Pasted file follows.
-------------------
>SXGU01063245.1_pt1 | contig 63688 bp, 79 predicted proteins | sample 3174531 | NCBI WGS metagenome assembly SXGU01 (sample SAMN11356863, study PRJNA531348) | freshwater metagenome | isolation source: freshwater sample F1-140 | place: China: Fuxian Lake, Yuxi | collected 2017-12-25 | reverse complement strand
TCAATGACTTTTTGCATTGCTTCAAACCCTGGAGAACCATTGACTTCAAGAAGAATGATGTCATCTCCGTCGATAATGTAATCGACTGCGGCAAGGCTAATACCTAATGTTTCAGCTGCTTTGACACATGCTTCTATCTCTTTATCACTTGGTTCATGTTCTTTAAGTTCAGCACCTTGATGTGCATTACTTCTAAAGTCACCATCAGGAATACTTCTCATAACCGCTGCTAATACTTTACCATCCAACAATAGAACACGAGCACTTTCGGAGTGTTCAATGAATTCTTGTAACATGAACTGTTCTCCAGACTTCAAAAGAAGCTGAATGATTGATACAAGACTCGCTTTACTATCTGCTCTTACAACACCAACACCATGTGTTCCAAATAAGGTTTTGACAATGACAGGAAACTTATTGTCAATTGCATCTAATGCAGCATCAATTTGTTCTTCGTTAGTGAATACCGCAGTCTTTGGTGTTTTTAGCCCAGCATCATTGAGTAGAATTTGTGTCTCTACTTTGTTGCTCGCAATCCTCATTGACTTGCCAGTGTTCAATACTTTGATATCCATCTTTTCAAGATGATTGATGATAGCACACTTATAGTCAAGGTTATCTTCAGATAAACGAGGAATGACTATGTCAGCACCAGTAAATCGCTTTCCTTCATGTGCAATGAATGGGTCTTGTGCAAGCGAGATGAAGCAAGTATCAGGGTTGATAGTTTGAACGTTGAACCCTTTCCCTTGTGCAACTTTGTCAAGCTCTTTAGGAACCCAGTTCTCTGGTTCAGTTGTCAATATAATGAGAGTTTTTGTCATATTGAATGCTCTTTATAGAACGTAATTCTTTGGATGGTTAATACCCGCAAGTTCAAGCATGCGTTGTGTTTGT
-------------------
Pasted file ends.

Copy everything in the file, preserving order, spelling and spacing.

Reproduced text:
>SXGU01063245.1_pt1 | contig 63688 bp, 79 predicted proteins | sample 3174531 | NCBI WGS metagenome assembly SXGU01 (sample SAMN11356863, study PRJNA531348) | freshwater metagenome | isolation source: freshwater sample F1-140 | place: China: Fuxian Lake, Yuxi | collected 2017-12-25 | reverse complement strand
TCAATGACTTTTTGCATTGCTTCAAACCCTGGAGAACCATTGACTTCAAGAAGAATGATGTCATCTCCGTCGATAATGTAATCGACTGCGGCAAGGCTAATACCTAATGTTTCAGCTGCTTTGACACATGCTTCTATCTCTTTATCACTTGGTTCATGTTCTTTAAGTTCAGCACCTTGATGTGCATTACTTCTAAAGTCACCATCAGGAATACTTCTCATAACCGCTGCTAATACTTTACCATCCAACAATAGAACACGAGCACTTTCGGAGTGTTCAATGAATTCTTGTAACATGAACTGTTCTCCAGACTTCAAAAGAAGCTGAATGATTGATACAAGACTCGCTTTACTATCTGCTCTTACAACACCAACACCATGTGTTCCAAATAAGGTTTTGACAATGACAGGAAACTTATTGTCAATTGCATCTAATGCAGCATCAATTTGTTCTTCGTTAGTGAATACCGCAGTCTTTGGTGTTTTTAGCCCAGCATCATTGAGTAGAATTTGTGTCTCTACTTTGTTGCTCGCAATCCTCATTGACTTGCCAGTGTTCAATACTTTGATATCCATCTTTTCAAGATGATTGATGATAGCACACTTATAGTCAAGGTTATCTTCAGATAAACGAGGAATGACTATGTCAGCACCAGTAAATCGCTTTCCTTCATGTGCAATGAATGGGTCTTGTGCAAGCGAGATGAAGCAAGTATCAGGGTTGATAGTTTGAACGTTGAACCCTTTCCCTTGTGCAACTTTGTCAAGCTCTTTAGGAACCCAGTTCTCTGGTTCAGTTGTCAATATAATGAGAGTTTTTGTCATATTGAATGCTCTTTATAGAACGTAATTCTTTGGATGGTTAATACCCGCAAGTTCAAGCATGCGTTGTGTTTGT